The Batman

In Films by Samuel Love

Disclaimer: The Batman is a film that will reward repeat viewings down the line, and even without that, there’s a lot here to digest and unpack. These thoughts below are but a brief, immediate response to the film.

As Nirvana’s Something in the Way plays over an early monologue of dark, brooding Batman narration – “I’m not in the shadows, I am the shadows” or words to that effect – it’s very clear what tone Matt ReevesThe Batman is going for. This is a grungy, emo take on the character and his world that firmly puts the dark in dark knight.

It’s always risky to reboot a character as iconic as Batman, who has already had so many cinematic adaptations – especially ones so beloved in film fans’ hearts, like Christopher Nolan’s The Dark Knight. Reeves’ neo-noir take brings the character back to his roots as the film takes on more of a detective story approach, and at three hours long, The Batman certainly comes close to indulgent – but the extended runtime is rarely felt thanks to the genuinely compelling mystery at its core. 

As psychotic serial killer The Riddler (Paul Dano) targets Gotham City’s elite during Batman’s (Robert Pattinson) second year fighting crime, the nocturnal vigilante finds himself journeying deep into the seedy underbelly of the perpetually dark, rain-soaked city to uncover the haunting truth behind the murders. 

With echoes of David Fincher‘s Zodiac and Se7en felt throughout, The Batman often feels like more of a serial killer mystery/thriller than a superhero film – Dano’s Riddler is especially haunting; his unforgettable scenes could have easily been pulled straight out of a horror film. Pattinson is certainly one of the quietest and most disturbed iterations of the character yet, putting in a stunningly restrained albeit brutal-when-required performance. The supporting cast – Zoë Kravitz, Jeffrey Wright and an unrecognisable Colin Farrell as The Penguin are all mesmerising. But as is the case with a lot of comic book films, The Batman belongs to its’ villain and Paul Dano is flawless.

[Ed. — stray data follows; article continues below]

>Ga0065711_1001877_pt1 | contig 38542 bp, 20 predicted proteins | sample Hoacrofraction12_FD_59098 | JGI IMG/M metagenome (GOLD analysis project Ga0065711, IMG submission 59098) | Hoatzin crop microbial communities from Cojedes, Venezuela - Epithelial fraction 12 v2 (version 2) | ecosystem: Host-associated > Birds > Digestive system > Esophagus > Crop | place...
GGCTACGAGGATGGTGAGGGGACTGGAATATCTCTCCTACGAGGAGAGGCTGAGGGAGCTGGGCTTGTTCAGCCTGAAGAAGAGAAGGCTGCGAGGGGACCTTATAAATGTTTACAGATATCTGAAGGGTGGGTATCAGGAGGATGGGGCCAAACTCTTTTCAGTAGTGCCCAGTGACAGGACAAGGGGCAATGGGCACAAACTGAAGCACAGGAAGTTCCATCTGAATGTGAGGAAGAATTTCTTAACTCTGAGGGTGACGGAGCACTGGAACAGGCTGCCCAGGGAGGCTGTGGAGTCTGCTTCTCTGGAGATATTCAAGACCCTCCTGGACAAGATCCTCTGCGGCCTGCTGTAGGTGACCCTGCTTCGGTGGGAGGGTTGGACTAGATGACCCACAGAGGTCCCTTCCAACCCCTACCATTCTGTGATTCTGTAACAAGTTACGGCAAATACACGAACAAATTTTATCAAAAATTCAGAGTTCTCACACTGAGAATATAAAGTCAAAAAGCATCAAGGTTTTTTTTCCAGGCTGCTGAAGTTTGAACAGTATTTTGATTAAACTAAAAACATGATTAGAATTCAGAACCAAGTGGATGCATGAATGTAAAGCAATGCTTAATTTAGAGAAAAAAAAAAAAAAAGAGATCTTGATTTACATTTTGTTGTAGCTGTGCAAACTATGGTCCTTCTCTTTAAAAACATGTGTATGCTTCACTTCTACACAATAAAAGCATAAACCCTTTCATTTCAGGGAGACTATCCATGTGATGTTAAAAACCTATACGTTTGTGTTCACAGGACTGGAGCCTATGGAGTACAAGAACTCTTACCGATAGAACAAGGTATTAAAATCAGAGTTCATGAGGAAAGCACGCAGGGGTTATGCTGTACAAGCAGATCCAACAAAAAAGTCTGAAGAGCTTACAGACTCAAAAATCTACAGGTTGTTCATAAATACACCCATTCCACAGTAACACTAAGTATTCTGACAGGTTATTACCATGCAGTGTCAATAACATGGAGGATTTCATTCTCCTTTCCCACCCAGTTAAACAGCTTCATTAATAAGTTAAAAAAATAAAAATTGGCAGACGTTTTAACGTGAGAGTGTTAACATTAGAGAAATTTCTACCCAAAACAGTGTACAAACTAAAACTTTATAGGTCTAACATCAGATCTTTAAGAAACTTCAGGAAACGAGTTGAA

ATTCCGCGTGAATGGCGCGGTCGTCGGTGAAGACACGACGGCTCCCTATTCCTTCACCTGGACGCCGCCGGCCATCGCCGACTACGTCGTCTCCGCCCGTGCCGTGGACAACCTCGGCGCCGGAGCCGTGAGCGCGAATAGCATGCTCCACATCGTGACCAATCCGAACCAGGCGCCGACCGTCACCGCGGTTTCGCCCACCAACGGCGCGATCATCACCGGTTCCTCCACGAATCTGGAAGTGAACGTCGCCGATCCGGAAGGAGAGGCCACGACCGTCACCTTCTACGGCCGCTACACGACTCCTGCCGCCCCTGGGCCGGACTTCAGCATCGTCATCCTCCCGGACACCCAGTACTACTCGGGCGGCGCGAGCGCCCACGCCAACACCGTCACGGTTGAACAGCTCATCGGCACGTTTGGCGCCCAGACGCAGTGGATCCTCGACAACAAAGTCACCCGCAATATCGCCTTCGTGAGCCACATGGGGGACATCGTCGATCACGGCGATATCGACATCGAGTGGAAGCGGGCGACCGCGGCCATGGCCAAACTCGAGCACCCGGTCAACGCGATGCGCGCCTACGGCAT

The film looks and sounds utterly stunning – the production design is impeccable, offering the most frightening and truly alive Gotham City ever seen on screen. The score is also top-notch, with Michael Giacchino delivering the finest Batman theme to date. Sorry Hans. The action is thrillingly visceral with every punch felt, and stunningly choreographed. There is a lot to love here.

But The Batman is not without its’ issues. As mentioned, the extended runtime can veer dangerously close to indulgent as the film desperately crams itself with twists and turns. There is a lot happening and the film can be quite exhausting as a result, even if it is engrossing. And the grungy approach can certainly feel quite pretentious and laughable – the repeated use of Nirvana feels almost like a spoof while the (thankfully sparingly-used) narration certainly doesn’t help that issue.

On the whole, though, The Batman is an unmissable cinema experience that will almost certainly go down as one of the finest caped crusader adaptations.